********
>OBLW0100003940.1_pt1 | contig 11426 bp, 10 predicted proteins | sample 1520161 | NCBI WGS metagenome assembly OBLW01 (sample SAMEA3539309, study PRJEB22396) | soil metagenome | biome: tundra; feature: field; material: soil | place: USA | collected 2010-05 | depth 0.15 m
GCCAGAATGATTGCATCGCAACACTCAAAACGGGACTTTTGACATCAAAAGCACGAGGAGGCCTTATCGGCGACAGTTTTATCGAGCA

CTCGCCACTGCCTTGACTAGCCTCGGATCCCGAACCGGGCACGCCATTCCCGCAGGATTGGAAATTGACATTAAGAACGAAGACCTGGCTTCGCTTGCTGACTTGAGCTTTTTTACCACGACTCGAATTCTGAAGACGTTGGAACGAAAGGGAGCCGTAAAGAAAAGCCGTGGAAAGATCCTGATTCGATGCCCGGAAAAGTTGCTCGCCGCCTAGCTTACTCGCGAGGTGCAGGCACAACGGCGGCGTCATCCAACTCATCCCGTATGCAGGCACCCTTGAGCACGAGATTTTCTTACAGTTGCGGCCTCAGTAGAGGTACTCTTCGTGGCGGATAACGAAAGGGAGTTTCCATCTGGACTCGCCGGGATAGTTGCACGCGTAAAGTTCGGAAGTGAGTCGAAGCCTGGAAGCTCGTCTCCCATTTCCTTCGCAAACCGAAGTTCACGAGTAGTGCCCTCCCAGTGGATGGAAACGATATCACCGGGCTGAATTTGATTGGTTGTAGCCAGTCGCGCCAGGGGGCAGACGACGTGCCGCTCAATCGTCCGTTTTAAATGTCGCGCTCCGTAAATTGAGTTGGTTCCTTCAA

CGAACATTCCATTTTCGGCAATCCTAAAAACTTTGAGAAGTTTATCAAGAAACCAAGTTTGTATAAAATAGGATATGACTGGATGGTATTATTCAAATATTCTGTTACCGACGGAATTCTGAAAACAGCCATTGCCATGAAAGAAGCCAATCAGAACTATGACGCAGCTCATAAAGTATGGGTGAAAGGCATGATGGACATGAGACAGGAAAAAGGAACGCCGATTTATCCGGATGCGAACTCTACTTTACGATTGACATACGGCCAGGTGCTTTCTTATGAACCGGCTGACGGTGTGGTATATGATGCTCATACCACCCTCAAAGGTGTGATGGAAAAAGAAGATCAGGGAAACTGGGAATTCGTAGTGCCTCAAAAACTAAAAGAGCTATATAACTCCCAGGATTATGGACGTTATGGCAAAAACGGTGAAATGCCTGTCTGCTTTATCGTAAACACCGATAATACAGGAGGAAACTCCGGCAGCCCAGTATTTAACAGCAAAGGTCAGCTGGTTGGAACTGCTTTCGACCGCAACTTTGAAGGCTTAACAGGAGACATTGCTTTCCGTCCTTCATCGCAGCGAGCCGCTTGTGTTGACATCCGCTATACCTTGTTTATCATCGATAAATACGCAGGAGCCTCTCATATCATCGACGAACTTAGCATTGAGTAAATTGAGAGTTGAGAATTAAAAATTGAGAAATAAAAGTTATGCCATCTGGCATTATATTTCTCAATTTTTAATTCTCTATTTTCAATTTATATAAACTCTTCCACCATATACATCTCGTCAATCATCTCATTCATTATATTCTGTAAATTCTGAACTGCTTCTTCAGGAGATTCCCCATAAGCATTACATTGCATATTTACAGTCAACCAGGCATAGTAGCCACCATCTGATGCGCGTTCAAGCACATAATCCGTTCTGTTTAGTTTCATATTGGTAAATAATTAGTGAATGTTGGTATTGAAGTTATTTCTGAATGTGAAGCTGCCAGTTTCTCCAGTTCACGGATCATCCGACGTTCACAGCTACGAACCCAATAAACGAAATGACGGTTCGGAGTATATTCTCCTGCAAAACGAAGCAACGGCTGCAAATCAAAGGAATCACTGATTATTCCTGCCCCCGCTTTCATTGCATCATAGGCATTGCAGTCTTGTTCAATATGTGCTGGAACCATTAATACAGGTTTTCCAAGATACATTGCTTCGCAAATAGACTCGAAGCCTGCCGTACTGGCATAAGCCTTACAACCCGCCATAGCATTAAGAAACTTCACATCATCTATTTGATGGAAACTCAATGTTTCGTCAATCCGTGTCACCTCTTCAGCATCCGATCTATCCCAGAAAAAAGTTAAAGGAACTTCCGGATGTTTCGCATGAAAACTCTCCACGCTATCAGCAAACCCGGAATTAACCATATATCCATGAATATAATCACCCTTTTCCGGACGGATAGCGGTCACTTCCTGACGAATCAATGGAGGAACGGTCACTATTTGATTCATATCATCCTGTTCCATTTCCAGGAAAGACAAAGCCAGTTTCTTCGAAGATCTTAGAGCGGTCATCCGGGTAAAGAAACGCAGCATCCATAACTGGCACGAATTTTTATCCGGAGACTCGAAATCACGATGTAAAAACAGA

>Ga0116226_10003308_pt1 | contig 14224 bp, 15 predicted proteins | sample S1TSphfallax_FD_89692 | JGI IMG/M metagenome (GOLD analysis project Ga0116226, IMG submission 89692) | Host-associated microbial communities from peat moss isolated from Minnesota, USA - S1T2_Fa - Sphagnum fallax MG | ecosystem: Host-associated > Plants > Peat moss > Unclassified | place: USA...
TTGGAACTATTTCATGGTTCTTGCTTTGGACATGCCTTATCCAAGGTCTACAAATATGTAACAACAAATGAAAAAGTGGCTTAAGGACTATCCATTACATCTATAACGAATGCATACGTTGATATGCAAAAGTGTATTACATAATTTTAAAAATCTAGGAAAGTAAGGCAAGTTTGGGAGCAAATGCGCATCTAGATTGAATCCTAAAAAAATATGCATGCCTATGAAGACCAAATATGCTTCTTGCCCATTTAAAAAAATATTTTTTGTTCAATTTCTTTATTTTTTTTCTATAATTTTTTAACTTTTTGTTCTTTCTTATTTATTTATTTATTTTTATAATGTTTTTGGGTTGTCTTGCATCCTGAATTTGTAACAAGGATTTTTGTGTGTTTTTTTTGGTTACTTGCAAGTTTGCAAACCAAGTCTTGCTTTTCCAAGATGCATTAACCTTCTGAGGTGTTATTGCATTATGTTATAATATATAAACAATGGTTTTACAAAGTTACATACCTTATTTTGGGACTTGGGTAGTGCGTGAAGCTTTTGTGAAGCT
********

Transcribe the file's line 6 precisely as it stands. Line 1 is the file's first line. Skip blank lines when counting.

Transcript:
TTGGAACTATTTCATGGTTCTTGCTTTGGACATGCCTTATCCAAGGTCTACAAATATGTAACAACAAATGAAAAAGTGGCTTAAGGACTATCCATTACATCTATAACGAATGCATACGTTGATATGCAAAAGTGTATTACATAATTTTAAAAATCTAGGAAAGTAAGGCAAGTTTGGGAGCAAATGCGCATCTAGATTGAATCCTAAAAAAATATGCATGCCTATGAAGACCAAATATGCTTCTTGCCCATTTAAAAAAATATTTTTTGTTCAATTTCTTTATTTTTTTTCTATAATTTTTTAACTTTTTGTTCTTTCTTATTTATTTATTTATTTTTATAATGTTTTTGGGTTGTCTTGCATCCTGAATTTGTAACAAGGATTTTTGTGTGTTTTTTTTGGTTACTTGCAAGTTTGCAAACCAAGTCTTGCTTTTCCAAGATGCATTAACCTTCTGAGGTGTTATTGCATTATGTTATAATATATAAACAATGGTTTTACAAAGTTACATACCTTATTTTGGGACTTGGGTAGTGCGTGAAGCTTTTGTGAAGCT